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Video Lottery Terminals at Center of Missouri Sports Betting Hearings

Robert Linnehan

by Robert Linnehan in Sports Betting News

Updated Feb 22, 2023 · 12:40 PM PST

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  • Two sports betting bills were heard this morning in the Missouri Senate Committee on Appropriations
  • Sen. Denny Hoskins (R-21) and Sen. Tony Luetkemeyer (R-34) both discussed their sports betting bills at the committee hearing
  • Hoskins bill includes a controversial element to legalize video lottery terminals in state convenience stores, truck stops, and other establishments that can sell liquor

Potential legalization of Missouri sports betting will yet again likely hinge on an agreement for the inclusion of video lottery terminals.

The Missouri Senate Committee on Appropriations  heard testimony on both Sen. Denny Hoskins (R-21) and Sen. Tony Luetkemeyer’s (R-34) sports betting bills during a nearly two hour hearing this morning.

Hoskins’ bill (SB 1) seeks to legalize both retail and online sports betting, but also includes the legalization of video lottery terminals (VLTs) throughout the state, a controversial element that largely held up sports betting discussions in the 2022 legislative session.

Luetkemeyer’s bill (SB 30) will also legalize online and retail sports betting in the state, but does not include a VLT element.

No action was taken at the conclusion of the hearing.

Missouri Sports Franchises Support Sports Betting

Missouri professional sports franchises largely supported Luetkemeyer’s bill and the sports betting facets of Hoskins’ bill, but did not take a position on the legalization of VLTs. St. Louis Cardinals President Bill DeWitt testified at the hearing and urged the assembled lawmakers to come to an agreement on VLTs.

DeWitt told the committee that the MLB franchise hoped sports betting and VLTs would be “bifurcated” and not discussed as a package moving forward in order to improve the chances of sports betting legalization.

DeWitt’s comments were largely supported by other Missouri professional sports representatives at the hearing. All support sports betting, but no team representative would take a stand for or against the inclusion of VLTs.

Steve Chapman, executive vice president of the St. Louis Blues, also supported Luetkemeyer’s bill, as did a representative from the Kansas City Chiefs.

Luetkemeyer’s bill sets the sports betting tax rate at 10% of adjusted gross gaming revenue and does not include an element for VLTs.

Missouri casinos, under SB 30, may conduct retail sports betting with up to three individually branded interactive sports betting platforms. It may conduct online sports betting with up to one interactive sports wagering platform.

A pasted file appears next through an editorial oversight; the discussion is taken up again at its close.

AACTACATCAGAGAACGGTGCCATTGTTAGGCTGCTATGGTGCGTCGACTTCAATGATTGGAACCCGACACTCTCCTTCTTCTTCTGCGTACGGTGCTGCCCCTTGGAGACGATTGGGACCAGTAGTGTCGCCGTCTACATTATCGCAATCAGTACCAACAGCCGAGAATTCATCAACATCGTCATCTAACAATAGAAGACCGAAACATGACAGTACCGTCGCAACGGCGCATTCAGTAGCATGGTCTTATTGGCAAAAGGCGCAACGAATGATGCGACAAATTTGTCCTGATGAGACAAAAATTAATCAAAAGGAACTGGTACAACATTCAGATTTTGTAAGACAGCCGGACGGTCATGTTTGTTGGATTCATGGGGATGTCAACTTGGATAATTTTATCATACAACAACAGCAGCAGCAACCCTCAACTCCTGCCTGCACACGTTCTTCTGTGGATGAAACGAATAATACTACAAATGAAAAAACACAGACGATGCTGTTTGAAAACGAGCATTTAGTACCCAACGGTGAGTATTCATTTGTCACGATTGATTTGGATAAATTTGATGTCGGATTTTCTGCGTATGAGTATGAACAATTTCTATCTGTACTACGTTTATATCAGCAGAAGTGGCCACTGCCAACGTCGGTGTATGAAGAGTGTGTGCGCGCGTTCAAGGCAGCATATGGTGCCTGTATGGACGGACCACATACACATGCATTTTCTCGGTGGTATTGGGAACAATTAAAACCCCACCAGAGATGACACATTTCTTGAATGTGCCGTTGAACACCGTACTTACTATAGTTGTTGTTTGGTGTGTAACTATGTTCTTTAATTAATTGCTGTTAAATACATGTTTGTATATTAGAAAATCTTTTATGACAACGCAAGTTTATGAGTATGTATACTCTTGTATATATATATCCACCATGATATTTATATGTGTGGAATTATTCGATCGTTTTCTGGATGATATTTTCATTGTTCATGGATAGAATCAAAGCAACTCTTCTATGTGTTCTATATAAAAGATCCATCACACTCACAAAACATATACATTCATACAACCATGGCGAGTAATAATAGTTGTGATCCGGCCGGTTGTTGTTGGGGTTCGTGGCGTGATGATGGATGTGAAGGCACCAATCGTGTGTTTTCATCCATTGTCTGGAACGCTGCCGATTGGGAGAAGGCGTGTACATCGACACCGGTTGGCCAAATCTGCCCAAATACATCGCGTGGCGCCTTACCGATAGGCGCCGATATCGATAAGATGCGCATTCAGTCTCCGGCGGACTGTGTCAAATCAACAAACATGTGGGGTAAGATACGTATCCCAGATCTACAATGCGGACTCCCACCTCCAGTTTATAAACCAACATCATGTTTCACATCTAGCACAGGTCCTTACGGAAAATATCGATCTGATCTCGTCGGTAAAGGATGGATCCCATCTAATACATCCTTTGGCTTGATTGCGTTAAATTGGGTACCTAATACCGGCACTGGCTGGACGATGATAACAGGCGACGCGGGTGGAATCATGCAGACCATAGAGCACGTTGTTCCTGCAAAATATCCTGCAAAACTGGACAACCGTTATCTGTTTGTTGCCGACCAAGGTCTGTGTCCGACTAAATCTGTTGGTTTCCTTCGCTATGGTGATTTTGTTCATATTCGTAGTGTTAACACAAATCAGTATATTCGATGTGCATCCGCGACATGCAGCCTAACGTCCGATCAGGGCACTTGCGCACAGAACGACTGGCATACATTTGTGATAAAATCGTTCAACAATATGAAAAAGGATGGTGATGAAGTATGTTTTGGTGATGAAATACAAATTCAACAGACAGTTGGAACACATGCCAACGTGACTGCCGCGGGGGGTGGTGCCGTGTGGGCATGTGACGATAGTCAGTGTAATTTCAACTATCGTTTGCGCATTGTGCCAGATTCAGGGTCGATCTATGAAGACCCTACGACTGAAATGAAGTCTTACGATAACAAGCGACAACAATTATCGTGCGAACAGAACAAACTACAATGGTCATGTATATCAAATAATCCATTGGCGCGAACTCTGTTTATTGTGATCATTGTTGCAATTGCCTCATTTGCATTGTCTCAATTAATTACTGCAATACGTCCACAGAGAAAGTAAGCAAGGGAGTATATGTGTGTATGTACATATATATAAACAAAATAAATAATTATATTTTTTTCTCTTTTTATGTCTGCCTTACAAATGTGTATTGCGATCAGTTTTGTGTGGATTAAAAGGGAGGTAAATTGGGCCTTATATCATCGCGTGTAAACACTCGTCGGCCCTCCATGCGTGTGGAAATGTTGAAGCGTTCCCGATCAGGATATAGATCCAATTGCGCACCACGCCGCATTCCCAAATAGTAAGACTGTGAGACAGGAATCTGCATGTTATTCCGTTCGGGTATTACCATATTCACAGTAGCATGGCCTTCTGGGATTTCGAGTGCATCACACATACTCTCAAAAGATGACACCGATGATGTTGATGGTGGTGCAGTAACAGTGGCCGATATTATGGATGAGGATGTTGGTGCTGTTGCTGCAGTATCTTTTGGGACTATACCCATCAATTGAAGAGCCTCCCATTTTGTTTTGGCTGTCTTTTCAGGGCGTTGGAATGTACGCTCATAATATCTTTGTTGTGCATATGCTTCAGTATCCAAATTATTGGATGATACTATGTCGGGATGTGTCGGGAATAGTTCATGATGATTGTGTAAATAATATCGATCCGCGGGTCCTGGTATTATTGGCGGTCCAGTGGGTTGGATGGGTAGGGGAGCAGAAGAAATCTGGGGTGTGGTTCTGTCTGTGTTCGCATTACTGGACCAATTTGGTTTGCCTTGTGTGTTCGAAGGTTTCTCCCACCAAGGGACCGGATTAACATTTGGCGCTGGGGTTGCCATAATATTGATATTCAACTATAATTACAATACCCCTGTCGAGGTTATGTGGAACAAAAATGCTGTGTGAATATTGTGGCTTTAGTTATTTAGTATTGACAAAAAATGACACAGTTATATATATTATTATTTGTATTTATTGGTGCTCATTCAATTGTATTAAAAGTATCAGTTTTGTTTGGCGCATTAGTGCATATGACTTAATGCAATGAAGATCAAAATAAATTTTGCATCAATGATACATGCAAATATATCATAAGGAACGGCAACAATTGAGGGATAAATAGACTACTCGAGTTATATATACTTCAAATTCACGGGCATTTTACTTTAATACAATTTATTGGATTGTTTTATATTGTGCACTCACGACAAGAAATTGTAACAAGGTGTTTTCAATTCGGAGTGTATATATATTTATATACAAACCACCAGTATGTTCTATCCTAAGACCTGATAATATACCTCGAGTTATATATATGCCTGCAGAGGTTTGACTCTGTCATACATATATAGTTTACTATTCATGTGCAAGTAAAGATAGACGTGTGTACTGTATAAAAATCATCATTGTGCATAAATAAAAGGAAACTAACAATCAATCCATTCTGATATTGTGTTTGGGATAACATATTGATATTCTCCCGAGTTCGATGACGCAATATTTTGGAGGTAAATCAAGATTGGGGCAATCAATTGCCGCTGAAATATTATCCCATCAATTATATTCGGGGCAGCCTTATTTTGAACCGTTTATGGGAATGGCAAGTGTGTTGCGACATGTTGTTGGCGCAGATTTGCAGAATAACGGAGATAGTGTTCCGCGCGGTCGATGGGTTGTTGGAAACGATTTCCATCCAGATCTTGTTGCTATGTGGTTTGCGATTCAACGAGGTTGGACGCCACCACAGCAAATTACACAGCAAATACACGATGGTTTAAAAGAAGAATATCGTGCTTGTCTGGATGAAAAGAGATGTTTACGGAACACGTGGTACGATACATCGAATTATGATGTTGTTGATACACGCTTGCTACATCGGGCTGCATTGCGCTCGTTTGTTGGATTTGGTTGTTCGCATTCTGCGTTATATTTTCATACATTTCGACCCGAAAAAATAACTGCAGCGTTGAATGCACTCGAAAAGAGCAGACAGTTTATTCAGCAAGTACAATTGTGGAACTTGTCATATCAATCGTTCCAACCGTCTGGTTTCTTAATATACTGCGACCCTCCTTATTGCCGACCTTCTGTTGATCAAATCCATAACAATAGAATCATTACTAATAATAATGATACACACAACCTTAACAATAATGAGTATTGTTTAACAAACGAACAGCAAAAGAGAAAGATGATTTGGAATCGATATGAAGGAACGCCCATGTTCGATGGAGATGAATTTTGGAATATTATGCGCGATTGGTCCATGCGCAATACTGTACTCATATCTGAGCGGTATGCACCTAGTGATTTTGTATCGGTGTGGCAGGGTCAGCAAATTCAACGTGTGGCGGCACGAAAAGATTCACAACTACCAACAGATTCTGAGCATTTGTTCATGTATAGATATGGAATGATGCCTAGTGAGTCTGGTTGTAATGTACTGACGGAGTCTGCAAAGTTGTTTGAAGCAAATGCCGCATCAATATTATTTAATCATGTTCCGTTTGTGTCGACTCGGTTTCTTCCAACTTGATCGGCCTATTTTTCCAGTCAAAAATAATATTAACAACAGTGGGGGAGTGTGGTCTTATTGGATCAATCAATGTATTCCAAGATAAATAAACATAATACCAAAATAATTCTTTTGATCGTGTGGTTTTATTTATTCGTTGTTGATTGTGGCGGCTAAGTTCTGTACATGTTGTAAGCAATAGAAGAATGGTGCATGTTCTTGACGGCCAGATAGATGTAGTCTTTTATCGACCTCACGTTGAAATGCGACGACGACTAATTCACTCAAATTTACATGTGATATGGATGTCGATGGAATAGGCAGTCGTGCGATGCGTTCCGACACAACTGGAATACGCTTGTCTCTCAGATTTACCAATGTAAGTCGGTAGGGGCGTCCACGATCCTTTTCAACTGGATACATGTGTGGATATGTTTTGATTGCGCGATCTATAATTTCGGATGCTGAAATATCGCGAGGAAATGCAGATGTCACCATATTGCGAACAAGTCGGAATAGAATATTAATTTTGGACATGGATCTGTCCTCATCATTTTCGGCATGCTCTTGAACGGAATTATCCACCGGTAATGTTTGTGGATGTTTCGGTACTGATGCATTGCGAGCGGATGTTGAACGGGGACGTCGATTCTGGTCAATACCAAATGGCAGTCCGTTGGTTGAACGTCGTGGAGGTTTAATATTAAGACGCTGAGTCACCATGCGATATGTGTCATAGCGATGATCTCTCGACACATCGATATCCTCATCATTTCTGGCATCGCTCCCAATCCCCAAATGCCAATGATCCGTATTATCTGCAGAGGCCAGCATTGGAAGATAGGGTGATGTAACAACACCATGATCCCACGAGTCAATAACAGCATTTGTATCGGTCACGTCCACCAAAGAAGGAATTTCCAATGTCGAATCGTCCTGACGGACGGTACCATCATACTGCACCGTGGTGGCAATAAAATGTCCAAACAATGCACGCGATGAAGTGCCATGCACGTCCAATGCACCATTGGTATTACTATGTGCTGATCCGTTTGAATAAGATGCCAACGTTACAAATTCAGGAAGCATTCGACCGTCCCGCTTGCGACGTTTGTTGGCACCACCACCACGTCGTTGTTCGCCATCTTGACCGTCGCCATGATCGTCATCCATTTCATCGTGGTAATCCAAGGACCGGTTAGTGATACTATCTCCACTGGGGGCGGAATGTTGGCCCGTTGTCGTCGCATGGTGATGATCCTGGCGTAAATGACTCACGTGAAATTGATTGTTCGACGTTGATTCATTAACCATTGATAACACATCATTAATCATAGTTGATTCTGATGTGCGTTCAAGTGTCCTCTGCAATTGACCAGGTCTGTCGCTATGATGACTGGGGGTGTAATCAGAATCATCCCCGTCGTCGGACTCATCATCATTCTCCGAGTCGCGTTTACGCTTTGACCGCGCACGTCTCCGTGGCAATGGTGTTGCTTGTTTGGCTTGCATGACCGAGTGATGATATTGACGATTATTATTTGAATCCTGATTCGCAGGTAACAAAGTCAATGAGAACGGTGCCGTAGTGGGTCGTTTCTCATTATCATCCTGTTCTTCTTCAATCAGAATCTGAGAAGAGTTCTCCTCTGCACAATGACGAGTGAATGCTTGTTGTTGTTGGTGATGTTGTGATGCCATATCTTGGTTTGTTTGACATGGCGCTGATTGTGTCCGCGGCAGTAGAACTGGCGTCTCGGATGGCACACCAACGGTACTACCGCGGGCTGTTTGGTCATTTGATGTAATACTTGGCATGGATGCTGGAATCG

VLT Issue Not Going Away

Hoskins’ bill, officially named the “Honoring Veterans and Support Education Act,” seeks to help fund education and capital improvements at Missouri veterans homes and cemeteries.

The bill would allow for VLTs “in fraternal organizations, veterans’ organizations, and truck stops, as such terms are defined in the act, and in business entities licensed to sell liquor by the drink.” VLTs would be taxed at 36% and lottery facilities would be capped at five machines, with other entities at eight machines. Hoskins believes the legalization of VLTs will help rid the state of rampant “gray machines,” which are thousands of unregulated and illegal gaming machines being operated across Missouri.

His bill calls for a 10% sports betting tax rate on adjusted gross gaming revenues. The first online sports betting license would cost an operator $250,000, with a second license increasing to $500,000.

Many convenience store owners, truck stop owners, and small business owners testified in favor of SB 1 and the revenue stream it would bring to their business.

Ron Leon, Executive Director of Missouri Petroleum Marketers and Convenience Store Association, said SB 1 will allow the maximum number of legal VLTs at the maximum number of convenience stores and gas stations across the state. Other VLT legislation cuts out the small mom and pop convenience stores that would benefit the most from the machines.

“It would be patently unfair to pass a bill allowing VLTs, but to cut out those convenience stores,” he said.

Hoskins has alluded that he will block any sports betting legislation that does not include VLTs. In the 2022 session, Hoskins filibustered a Senate hearing for nearly three hours until the meeting was concluded after an amendment was floated to strip VLTs away from a sports betting bill.

Can VLT Revenue Legally Fund Veterans Homes?

Hoskins’ bill, officially named the “Honoring Veterans and Support Education Act,” seeks to fund education and capital improvements at Missouri veterans homes and cemeteries. However, as VLTs would be a part of the state lottery, a Jefferson City gaming lawyer believes revenue from these machines would not legally be able to fund what Hoskins has planned.

Gaming attorney Marc Ellinger, who was brought in by PENN Entertainment to testify on their behalf, said it is unconstitutional for any lottery revenue to fund anything other than education in Missouri.

According to the Missouri constitution, any revenue stemming from the state lottery is legally required to fund education, Ellinger said.

Anything else would be an unconstitutional use of lottery funds.

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